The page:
If you look up in the evening sky just after sunset tonight (Sept. 5), you might see a trio of brilliant lights low on the western horizon and they’re not all stars. The planets Venus and Mercury will be visible along with the bright star Spica, weather permitting.
You’ll need a clear western horizon to spot Venus, Spica and Mercury tonight as the trio will be visible extremely low in the western sky, particularly Mercury, which can be hard to spot in the fading twilight before it slips below the horizon. Venus and Spica — the brightest star (actually it’s a binary system) in the Virgo constellation — will appear extremely close, but you may have to wait a bit to see Spica join the view.
Mercury and Venus will appear low in the western sky 30 minutes after sunset on Sept. 5, 2021 during September’s new moon. The bright star Spica will be visible below and to the left of Venus. (Image credit: NASA/JPL-Caltech)
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“At closest approach on Sunday evening Venus will shine only a thumb’s width above (or 1.5 degrees to the celestial north of) Spica, allowing them to appear together in binoculars and low power telescopes (red circle),” amateur astronomer Chris Vaughan with the mobile skywatching app SkySafari wrote in our September 2021 night sky guide.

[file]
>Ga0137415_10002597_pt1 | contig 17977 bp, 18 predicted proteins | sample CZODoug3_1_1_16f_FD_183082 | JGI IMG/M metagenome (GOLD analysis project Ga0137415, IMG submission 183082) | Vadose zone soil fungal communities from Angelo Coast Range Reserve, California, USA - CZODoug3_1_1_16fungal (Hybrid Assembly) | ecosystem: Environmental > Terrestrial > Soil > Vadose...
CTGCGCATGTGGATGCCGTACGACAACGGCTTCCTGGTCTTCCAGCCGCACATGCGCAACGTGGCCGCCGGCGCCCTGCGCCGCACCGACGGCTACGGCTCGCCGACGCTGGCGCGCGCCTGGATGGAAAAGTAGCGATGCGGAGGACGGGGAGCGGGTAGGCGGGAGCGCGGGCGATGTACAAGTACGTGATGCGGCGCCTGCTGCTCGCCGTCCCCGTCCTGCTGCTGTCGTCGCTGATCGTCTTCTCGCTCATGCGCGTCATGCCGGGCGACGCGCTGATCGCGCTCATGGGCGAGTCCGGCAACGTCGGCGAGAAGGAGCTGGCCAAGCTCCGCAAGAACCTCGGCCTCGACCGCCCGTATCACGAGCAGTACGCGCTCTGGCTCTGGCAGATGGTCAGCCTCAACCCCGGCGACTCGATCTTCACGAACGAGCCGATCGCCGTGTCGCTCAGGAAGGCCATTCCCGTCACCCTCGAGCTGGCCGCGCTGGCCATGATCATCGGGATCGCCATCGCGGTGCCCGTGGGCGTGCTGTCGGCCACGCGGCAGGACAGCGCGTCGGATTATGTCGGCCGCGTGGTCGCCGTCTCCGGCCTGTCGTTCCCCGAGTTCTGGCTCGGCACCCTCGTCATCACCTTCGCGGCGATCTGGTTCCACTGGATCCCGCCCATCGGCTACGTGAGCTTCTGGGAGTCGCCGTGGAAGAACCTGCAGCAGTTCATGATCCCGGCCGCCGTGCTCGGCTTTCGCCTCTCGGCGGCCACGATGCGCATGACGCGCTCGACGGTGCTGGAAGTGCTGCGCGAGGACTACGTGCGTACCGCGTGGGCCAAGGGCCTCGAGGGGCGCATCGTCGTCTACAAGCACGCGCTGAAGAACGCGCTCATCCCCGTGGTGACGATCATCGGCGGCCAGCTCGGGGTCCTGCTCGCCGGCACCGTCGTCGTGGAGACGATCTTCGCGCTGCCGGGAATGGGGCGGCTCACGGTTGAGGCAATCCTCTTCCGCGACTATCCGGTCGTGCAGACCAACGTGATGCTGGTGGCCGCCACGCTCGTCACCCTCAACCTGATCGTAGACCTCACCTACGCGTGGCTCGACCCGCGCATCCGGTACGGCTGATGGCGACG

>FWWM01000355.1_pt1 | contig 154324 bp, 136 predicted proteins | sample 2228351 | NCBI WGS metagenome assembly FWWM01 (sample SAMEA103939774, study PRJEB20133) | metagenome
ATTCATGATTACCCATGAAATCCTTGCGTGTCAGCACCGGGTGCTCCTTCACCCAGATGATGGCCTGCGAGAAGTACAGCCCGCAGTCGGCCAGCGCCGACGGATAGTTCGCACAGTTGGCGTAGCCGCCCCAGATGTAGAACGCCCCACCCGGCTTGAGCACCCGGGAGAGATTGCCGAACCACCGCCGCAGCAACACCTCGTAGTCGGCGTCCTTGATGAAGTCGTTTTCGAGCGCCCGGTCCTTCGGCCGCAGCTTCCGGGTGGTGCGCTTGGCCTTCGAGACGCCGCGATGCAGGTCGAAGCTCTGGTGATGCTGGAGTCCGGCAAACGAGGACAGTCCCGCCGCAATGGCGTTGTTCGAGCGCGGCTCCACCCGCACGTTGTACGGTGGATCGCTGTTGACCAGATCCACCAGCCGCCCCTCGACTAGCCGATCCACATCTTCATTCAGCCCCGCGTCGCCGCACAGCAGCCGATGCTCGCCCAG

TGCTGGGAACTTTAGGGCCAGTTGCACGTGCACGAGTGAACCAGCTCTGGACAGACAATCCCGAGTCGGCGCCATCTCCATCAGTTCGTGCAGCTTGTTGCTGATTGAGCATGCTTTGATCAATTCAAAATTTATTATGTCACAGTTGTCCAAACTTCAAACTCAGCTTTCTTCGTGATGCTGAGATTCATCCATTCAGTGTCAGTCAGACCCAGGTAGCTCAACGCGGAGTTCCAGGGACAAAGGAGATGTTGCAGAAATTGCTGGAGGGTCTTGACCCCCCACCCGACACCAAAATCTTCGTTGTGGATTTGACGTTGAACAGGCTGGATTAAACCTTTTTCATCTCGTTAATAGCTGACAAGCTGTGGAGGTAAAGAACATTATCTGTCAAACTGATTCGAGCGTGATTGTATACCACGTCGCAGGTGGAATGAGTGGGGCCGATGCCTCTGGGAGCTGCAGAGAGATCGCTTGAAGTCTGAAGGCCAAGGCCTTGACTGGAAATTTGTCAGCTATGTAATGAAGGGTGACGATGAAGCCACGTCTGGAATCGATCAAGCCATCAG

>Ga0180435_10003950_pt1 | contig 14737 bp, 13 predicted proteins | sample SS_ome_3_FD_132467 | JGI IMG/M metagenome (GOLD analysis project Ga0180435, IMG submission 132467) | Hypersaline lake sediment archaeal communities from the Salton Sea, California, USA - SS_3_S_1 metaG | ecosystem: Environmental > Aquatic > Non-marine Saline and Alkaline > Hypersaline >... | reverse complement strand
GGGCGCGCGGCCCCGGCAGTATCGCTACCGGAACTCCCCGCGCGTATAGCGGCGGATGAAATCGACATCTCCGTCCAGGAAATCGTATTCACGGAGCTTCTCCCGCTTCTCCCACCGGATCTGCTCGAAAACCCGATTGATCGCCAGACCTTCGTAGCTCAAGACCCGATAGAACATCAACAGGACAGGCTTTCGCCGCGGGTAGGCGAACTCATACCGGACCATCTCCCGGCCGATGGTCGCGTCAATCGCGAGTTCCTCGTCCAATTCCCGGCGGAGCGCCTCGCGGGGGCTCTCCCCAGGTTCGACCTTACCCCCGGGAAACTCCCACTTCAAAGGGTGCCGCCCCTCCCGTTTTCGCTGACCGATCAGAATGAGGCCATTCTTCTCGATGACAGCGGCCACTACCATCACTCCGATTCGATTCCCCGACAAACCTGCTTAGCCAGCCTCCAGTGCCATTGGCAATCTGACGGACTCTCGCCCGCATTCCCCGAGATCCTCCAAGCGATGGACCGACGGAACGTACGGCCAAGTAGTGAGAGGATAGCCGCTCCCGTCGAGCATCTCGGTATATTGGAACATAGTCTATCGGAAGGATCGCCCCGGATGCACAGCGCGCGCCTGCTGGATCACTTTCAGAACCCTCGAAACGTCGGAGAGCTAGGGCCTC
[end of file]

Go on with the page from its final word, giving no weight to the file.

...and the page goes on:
“Venus will pop into view first after sunset — but you’ll need to let the sky darken more to see 100 times fainter Spica with your unaided eyes. Start looking at about 8 p.m. local time.” Be careful to wait until the sun has fully set before use a telescope or binoculars, he added.
Venus will shine near the bright star Spica on Sept. 5, 2021. Look for it in the western night sky. (Image credit: Starry Night)
While Mercury will be visible to the lower right of Venus, tonight’s view is just a preview of sightings of the planets and the moon this month. The moon’s phase is will reach its new moon stage on Monday night (Sept. 6), but will soon illuminate into a crescent later this week.
On Wednesday, Sept. 8, Mercury will appear near the moon in a conjunction that will mostly be visible from the Southern Hemisphere and lower latitudes in the Northern Hemisphere as it occurs at 4:18 p.m. EDT (2018 GMT) when the sun is still up.
Then on Friday, Sept. 10, the moon will pass Venus, offering a potentially dazzling view as they should be visible near each other in the southwestern sky.
Editor’s Note: If you snap an amazing night sky picture and would like to share it with Space.com’s readers, send your photos, comments, and your name and location to email@example.com.
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